The research has been underpinned by recurrent research contract income over the REF census period in excess of £3M, from various agencies including the European Commission, Department of Health, Wellcome Trust, Medical Research Council, and various national and international Muscular Dystrophy and Medical Research Charities. (eg UK Muscular Dystrophy Campaign; Association Française contre les Myopathies). Since 2008, the research has generated 26 impact relevant peer-reviewed publications and 7 patent filings, four of which have been granted (see section 3).

References to the research

1. Dunckley, MG, Manoharan, M, Villiet, P, Eperon, IC, Dickson, G (1998). "Modification of splicing in the dystrophin gene in cultured Mdx muscle cells by antisense oligoribonucleotides". Human Molecular Genetics 7: 1083-90. doi:10.1093/hmg/7.7.1083 Result first reported in 1996 as: Dunckley, MG, Eperon, IC, Dickson, G. (1996) Modulation of pre-mRNA splicing in the Duchenne muscular dystrophy gene. Biochemical Society Transactions 24,276S. doi:10.1042/bst024276s


2. Malerba A, Sharp PS, Graham IR, Arechavala-Gomeza V, Foster K, Muntoni F, Wells DJ, Dickson G. (2011) Chronic systemic therapy with low-dose morpholino oligomers ameliorates the pathology and normalizes locomotor behavior in mdx mice. Mol Ther. 19:345-54. doi:10.1038/mt.2010.261


3. Popplewell LJ, Trollet C, Dickson G, Graham IR (2009). Design of phosphorodiamidate morpholino oligomers (PMOs) for the induction of exon skipping of the human DMD gene. Mol. Ther. 17:554-61. doi:10.1038/mt.2008.287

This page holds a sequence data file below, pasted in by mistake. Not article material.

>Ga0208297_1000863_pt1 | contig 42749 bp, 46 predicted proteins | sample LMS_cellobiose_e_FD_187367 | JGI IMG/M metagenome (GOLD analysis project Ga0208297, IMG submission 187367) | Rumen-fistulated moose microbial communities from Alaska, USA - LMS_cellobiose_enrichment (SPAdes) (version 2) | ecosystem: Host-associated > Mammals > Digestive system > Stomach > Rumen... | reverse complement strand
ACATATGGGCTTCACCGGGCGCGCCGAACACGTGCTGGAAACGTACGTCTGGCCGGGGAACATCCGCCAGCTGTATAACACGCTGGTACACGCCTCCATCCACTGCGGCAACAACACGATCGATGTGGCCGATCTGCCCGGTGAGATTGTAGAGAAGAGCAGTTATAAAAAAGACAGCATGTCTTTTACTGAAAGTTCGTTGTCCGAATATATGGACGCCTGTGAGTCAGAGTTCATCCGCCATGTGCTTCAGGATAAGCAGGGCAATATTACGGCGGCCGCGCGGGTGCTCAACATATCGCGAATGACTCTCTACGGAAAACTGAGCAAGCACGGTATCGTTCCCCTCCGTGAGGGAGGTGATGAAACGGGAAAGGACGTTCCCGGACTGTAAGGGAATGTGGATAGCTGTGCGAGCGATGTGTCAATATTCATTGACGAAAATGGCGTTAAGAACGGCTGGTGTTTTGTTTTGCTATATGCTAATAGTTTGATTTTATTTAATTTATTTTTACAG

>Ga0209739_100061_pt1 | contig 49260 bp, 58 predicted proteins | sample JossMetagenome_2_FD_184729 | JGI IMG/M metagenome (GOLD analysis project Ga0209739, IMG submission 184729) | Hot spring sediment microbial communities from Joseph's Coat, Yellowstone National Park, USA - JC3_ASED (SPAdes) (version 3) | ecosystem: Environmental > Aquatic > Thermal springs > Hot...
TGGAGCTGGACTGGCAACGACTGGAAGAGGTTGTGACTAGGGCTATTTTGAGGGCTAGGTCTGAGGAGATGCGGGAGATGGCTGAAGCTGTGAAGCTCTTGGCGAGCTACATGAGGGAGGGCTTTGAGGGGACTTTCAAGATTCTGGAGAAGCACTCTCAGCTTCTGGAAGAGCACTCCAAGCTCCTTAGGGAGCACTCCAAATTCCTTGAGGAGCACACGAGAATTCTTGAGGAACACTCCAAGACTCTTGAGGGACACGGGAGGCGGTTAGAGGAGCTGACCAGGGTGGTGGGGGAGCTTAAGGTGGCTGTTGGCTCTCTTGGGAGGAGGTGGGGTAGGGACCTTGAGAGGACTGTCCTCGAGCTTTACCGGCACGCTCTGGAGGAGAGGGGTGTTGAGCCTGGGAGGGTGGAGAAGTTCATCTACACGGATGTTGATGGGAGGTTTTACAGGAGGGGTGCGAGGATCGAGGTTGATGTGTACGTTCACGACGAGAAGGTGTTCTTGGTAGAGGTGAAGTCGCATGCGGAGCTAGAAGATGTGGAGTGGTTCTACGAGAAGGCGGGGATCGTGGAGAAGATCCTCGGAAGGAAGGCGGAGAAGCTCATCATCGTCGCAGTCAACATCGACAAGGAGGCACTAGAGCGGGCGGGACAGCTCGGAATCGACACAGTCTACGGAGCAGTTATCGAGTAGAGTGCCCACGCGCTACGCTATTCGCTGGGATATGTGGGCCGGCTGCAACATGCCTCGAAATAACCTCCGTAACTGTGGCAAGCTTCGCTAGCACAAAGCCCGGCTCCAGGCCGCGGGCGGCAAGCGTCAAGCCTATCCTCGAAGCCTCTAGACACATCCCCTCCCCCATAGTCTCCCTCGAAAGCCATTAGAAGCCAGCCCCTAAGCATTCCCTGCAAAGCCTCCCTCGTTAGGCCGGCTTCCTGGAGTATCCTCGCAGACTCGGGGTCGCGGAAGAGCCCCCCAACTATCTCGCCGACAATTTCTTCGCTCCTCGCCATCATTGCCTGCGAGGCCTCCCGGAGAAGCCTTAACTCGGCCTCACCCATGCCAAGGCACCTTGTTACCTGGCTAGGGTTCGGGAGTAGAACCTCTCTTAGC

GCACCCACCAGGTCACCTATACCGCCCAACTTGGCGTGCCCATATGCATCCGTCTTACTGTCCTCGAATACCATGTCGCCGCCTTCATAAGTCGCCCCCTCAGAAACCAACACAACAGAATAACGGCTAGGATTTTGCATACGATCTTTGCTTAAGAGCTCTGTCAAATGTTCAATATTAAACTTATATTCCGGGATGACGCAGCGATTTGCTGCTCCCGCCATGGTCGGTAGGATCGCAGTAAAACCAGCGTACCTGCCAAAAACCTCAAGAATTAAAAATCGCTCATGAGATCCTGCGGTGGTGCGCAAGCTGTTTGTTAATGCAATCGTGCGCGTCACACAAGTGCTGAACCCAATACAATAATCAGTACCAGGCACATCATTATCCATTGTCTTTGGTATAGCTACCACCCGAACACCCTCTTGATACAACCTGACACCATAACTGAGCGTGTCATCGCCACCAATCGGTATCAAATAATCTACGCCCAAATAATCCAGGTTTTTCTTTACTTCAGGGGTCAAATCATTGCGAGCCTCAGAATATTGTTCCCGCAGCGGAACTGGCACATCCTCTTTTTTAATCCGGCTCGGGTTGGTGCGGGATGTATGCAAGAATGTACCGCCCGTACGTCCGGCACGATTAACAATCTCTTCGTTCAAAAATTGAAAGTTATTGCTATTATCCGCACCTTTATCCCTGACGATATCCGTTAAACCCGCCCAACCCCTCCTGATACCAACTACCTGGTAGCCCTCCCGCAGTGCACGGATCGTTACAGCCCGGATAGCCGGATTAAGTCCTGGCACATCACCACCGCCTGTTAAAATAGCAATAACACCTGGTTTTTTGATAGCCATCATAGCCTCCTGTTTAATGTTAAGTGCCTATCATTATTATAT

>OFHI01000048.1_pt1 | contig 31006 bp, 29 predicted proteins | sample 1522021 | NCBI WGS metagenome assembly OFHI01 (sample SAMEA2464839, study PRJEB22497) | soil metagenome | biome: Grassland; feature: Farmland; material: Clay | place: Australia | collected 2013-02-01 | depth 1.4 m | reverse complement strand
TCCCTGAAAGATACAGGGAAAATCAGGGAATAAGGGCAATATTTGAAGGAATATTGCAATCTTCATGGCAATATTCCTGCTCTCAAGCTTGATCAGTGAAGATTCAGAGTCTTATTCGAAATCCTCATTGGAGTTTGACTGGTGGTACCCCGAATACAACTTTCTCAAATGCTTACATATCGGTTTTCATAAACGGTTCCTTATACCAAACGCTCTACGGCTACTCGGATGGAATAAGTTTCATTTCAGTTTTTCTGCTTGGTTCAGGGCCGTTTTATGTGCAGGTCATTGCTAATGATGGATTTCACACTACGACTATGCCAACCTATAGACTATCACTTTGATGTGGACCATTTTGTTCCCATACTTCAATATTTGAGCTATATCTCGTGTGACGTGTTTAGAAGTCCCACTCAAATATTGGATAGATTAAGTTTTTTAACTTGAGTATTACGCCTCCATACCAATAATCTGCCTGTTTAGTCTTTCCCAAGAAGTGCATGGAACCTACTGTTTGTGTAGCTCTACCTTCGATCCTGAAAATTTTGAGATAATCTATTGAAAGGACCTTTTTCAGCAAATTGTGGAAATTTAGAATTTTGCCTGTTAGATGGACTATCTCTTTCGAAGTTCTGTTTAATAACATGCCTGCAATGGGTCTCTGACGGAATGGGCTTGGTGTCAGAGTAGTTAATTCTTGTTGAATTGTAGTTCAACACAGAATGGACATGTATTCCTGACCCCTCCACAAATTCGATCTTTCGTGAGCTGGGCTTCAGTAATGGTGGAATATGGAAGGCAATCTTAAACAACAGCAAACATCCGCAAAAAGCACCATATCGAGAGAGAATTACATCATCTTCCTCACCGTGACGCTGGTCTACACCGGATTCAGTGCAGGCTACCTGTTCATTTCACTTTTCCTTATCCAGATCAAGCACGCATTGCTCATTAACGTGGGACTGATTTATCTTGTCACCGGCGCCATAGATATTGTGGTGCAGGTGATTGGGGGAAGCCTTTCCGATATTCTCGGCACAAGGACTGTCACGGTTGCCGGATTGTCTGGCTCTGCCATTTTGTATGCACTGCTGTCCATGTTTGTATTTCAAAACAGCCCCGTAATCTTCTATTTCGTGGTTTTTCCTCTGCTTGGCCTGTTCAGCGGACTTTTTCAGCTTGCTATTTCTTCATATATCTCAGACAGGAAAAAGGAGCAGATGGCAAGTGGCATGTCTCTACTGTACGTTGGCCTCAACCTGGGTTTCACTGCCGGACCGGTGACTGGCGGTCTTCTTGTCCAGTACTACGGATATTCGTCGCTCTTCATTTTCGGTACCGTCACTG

4. Foster H, Sharp PS, Athanasopoulos T, Trollet C, Graham IR, Foster K, Wells DJ, Dickson G. (2008). Codon and mRNA sequence optimization of micro-dystrophin transgenes improves expression and physiological outcome in dystrophic mdx mice following AAV2/8 gene transfer. Mol Ther.16:1825-32. doi:10.1038/mt.2008.186


5. Romero NB, Braun S, Benveniste O, Leturcq F, Hogrel JY, Morris GE, Barois A, Eymard B, Payan C, Ortega V, Boch AL, Lejean L, Thioudellet C, Mourot B, Escot C, Choquel A, Recan D, Kaplan JC, Dickson G, Klatzmann D, Molinier-Frenckel V, Guillet JG, Squiban P, Herson S, Fardeau M. (2004) Phase I study of dystrophin plasmid-based gene therapy in Duchenne/Becker muscular dystrophy. Hum Gene Ther. 15:1065-76. doi:10.1089/hum.2004.15.1065


6. Koo T, Okada T, Athanasopoulos T, Foster H, Takeda S, Dickson G. (2011) Long-term functional adeno-associated virus-microdystrophin expression in the dystrophic CXMDj dog. J Gene Med. 13:497-506. doi: 10.1002/jgm.1602